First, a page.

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Published September 11, 2019
Aspiring wool producers would support each other and draw expertise from established producers and from outside sources in an effort being crafted by the Wyoming Wool Growers Association and University of Wyoming Extension.
Established producers would offer their knowledge to help their younger counterparts and help grow the industry, says UW Extension Educator Bridger Feuz. The idea was discussed at the wool association’s summer meeting last month in Laramie, Feuz says.
Feuz, based in Uinta County, and fellow Extension Educator Hudson Hill, based in Lincoln County, agreed to facilitate the group.
Giving emerging or new-to-the-industry producers the opportunity to learn from each other, from established producers and via resources of UW Extension is a focus of association President Vance Broadbent, Feuz says.
While there are many such groups around, Hill says, “Vance wanted one specifically for Wyoming wool growers. As big as Wyoming is and as spread out as it is, he thought it would be worthwhile to a lot of young people in the state who wanted to be involved.”
Those who have been in the sheep industry for a few years, or even those considering buying sheep to get started, could benefit, Feuz says.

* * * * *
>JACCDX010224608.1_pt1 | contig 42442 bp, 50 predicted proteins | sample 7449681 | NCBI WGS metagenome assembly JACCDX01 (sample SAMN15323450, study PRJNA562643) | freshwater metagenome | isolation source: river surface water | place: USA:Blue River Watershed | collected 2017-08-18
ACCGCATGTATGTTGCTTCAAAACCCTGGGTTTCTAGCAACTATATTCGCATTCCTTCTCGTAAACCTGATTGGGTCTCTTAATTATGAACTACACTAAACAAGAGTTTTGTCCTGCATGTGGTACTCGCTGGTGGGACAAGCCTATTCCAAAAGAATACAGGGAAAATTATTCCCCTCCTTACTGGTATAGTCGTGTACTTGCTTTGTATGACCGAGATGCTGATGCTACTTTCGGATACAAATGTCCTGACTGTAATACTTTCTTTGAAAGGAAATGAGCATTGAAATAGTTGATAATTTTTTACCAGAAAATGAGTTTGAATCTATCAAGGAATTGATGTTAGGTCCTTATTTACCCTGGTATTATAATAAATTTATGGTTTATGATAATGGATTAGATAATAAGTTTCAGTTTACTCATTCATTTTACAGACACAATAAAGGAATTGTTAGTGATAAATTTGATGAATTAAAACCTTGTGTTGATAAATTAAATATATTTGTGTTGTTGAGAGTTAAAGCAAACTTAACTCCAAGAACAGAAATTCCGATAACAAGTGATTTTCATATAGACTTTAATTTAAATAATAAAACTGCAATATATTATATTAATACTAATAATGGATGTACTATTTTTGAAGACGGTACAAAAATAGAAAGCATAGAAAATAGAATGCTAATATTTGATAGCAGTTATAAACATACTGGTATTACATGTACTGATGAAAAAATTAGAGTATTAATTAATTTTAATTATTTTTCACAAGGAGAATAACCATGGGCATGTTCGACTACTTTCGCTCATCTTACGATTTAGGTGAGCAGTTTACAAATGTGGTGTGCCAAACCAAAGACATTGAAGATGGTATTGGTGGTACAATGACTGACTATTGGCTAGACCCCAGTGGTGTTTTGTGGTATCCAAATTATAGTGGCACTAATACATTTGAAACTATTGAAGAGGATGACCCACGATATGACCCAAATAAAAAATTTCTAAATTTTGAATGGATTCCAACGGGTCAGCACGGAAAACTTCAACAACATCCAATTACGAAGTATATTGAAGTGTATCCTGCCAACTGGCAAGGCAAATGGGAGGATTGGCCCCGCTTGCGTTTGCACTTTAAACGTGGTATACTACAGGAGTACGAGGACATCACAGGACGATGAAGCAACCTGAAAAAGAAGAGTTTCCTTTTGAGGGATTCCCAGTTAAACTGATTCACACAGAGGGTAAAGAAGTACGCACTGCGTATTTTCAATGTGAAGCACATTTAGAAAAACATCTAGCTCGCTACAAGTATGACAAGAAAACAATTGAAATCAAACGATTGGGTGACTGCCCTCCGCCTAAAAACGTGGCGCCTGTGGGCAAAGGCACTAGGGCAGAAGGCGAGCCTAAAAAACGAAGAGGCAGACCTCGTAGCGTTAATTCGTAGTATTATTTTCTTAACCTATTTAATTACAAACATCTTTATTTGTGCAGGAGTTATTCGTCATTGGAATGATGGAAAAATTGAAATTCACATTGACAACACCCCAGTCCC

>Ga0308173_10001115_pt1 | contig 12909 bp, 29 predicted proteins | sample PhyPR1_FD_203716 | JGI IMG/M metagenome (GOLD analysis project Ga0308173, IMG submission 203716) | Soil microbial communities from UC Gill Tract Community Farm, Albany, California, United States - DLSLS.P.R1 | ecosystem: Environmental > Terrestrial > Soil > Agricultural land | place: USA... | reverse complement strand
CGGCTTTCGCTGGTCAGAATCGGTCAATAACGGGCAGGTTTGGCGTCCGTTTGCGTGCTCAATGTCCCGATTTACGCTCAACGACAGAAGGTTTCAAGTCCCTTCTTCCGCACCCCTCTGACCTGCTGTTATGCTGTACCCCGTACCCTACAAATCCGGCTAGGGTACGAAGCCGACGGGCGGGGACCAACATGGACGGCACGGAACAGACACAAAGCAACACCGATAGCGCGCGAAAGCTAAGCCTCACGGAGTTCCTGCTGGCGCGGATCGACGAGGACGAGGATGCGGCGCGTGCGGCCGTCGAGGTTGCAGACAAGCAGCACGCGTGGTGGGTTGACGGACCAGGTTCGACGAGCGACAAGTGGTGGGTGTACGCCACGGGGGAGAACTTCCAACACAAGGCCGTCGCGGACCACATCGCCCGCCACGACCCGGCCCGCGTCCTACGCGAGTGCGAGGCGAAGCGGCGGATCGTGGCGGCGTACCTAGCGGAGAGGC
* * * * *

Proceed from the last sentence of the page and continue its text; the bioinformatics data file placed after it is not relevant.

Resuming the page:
The conference discussion gauged interest among members and what could be valuable to future producers. Members immediately started to discuss the information that could be provided. While Hill says there are good resources in extension and within the university, he adds that just getting producers together in the same room is perhaps more valuable.
“They find out what works for other producers, what the college of hard knocks has taught other people,” Hill says. “I see that as really valuable for this group. The members are talking about some educational opportunities, some tours and visiting people’s places. The one idea batted around was just going out and looking at Wyoming facilities that are really superior and work well for people.”
Group membership would continually change. Members would form a board and be self-governing, Feuz says.
“You will see new folks continually coming in and some of the more seasoned ones moving into, perhaps, other leadership roles in the Wyoming Wool Growers Association itself,” Feuz says.
The Collegiate Wool Growers at UW was one group that was specifically invited.
The emerging producers also would address the aging demographic of the state’s sheep producers and help maintain a critical mass to keep the industry vibrant.
“It’s been my experience, especially with the wool growers, that they are really willing to help and share how they’ve been successful with other wool growers,” Feuz says. “Critical mass is important. One of the goals is to continually grow the industry, and the only way they can grow it is to share some of the tips of success.”
Hill notes that helping a niche of people who want information to move forward is traditional extension work at its best.
“One of the reasons we started this is to help them understand all the resources available through Extension and the College of Agriculture, and even the university’s Institute of Innovation and Entrepreneurship to be able to help them get started,” Feuz says.